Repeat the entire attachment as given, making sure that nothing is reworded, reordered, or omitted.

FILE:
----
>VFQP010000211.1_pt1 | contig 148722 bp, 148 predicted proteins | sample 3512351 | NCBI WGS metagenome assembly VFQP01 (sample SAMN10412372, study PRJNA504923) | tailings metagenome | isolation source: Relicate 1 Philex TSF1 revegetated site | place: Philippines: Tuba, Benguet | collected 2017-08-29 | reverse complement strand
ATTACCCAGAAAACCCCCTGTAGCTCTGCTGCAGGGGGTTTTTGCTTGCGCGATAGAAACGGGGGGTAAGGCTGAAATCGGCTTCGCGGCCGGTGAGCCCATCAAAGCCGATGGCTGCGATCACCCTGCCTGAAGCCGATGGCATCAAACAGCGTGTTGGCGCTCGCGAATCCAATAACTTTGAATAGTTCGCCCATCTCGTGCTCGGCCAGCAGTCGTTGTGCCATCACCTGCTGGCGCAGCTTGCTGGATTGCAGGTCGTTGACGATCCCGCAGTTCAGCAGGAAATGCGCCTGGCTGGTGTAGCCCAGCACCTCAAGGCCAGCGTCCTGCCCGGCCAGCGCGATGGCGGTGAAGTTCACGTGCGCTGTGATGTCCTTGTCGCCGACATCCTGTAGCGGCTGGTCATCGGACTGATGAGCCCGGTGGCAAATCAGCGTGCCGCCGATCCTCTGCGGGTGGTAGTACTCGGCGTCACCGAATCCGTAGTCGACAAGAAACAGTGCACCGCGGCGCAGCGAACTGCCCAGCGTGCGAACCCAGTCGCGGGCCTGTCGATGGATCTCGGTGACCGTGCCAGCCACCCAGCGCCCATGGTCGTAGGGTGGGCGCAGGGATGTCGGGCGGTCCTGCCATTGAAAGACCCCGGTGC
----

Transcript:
>VFQP010000211.1_pt1 | contig 148722 bp, 148 predicted proteins | sample 3512351 | NCBI WGS metagenome assembly VFQP01 (sample SAMN10412372, study PRJNA504923) | tailings metagenome | isolation source: Relicate 1 Philex TSF1 revegetated site | place: Philippines: Tuba, Benguet | collected 2017-08-29 | reverse complement strand
ATTACCCAGAAAACCCCCTGTAGCTCTGCTGCAGGGGGTTTTTGCTTGCGCGATAGAAACGGGGGGTAAGGCTGAAATCGGCTTCGCGGCCGGTGAGCCCATCAAAGCCGATGGCTGCGATCACCCTGCCTGAAGCCGATGGCATCAAACAGCGTGTTGGCGCTCGCGAATCCAATAACTTTGAATAGTTCGCCCATCTCGTGCTCGGCCAGCAGTCGTTGTGCCATCACCTGCTGGCGCAGCTTGCTGGATTGCAGGTCGTTGACGATCCCGCAGTTCAGCAGGAAATGCGCCTGGCTGGTGTAGCCCAGCACCTCAAGGCCAGCGTCCTGCCCGGCCAGCGCGATGGCGGTGAAGTTCACGTGCGCTGTGATGTCCTTGTCGCCGACATCCTGTAGCGGCTGGTCATCGGACTGATGAGCCCGGTGGCAAATCAGCGTGCCGCCGATCCTCTGCGGGTGGTAGTACTCGGCGTCACCGAATCCGTAGTCGACAAGAAACAGTGCACCGCGGCGCAGCGAACTGCCCAGCGTGCGAACCCAGTCGCGGGCCTGTCGATGGATCTCGGTGACCGTGCCAGCCACCCAGCGCCCATGGTCGTAGGGTGGGCGCAGGGATGTCGGGCGGTCCTGCCATTGAAAGACCCCGGTGC